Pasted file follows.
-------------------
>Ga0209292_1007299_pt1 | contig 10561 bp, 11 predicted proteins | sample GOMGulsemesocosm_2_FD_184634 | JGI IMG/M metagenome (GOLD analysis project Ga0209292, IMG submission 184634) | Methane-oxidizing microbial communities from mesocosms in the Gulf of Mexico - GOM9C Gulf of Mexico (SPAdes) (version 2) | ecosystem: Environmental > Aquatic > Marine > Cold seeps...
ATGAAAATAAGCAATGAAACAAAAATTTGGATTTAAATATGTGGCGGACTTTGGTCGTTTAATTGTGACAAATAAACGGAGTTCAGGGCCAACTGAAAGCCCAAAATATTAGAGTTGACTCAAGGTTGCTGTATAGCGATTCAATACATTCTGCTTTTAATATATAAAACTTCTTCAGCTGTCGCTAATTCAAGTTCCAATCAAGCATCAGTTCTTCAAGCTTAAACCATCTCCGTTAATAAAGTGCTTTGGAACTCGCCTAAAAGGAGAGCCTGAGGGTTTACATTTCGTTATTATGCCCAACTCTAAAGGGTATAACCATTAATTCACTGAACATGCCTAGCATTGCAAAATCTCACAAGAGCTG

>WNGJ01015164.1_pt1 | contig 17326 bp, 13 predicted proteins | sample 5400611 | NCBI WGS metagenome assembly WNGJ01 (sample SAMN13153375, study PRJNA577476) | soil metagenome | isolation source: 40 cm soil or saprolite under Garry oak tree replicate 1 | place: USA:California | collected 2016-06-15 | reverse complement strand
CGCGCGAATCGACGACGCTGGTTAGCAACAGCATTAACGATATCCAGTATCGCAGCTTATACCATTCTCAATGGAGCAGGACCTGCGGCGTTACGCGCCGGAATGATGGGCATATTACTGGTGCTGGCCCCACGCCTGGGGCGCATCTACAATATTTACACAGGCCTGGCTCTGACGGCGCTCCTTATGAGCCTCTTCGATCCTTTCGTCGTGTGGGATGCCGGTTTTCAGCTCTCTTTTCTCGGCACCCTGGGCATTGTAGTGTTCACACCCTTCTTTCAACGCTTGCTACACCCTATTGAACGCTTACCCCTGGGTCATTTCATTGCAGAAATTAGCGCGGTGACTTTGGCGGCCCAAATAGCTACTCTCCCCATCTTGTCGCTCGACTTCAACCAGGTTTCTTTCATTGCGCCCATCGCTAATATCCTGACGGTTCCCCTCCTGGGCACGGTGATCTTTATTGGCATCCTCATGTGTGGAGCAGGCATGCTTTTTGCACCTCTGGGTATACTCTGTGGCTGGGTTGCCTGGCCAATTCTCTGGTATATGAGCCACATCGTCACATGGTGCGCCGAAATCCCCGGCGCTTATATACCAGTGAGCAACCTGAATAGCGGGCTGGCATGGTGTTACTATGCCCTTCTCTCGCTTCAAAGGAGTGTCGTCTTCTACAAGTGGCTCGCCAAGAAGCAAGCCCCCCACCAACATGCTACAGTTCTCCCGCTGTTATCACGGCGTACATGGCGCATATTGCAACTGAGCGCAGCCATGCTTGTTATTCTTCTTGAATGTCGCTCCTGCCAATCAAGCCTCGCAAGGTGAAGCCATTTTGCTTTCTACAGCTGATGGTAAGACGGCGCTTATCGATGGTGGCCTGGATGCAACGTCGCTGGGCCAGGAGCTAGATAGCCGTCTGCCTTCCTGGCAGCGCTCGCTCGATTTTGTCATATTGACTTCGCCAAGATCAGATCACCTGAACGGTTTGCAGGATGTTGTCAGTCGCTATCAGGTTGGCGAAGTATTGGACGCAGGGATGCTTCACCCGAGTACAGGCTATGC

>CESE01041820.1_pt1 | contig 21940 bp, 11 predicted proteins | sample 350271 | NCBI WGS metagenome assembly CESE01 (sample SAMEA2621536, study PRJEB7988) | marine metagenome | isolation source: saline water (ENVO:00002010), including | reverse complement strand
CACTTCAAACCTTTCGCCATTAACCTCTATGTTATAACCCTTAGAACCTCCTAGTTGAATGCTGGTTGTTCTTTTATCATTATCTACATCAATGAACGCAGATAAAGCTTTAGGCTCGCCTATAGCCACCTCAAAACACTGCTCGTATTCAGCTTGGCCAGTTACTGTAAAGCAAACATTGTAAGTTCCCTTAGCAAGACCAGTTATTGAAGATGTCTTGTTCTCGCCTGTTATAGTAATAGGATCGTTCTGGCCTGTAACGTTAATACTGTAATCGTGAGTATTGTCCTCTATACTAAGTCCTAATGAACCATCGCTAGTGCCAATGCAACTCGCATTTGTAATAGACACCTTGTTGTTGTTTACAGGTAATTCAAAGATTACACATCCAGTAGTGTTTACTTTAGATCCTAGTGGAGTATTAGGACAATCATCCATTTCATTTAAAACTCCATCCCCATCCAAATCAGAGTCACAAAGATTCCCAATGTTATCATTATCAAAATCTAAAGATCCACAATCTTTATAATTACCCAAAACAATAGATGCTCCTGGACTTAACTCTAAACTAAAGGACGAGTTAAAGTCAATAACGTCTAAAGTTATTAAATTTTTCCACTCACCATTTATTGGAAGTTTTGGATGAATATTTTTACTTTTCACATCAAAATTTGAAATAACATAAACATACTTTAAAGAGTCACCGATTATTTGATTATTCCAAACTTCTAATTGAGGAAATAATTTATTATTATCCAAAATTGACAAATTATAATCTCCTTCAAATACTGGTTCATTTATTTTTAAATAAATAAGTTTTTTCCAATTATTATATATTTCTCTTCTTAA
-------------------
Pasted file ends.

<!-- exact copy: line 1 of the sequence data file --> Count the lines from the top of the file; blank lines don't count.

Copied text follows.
>Ga0209292_1007299_pt1 | contig 10561 bp, 11 predicted proteins | sample GOMGulsemesocosm_2_FD_184634 | JGI IMG/M metagenome (GOLD analysis project Ga0209292, IMG submission 184634) | Methane-oxidizing microbial communities from mesocosms in the Gulf of Mexico - GOM9C Gulf of Mexico (SPAdes) (version 2) | ecosystem: Environmental > Aquatic > Marine > Cold seeps...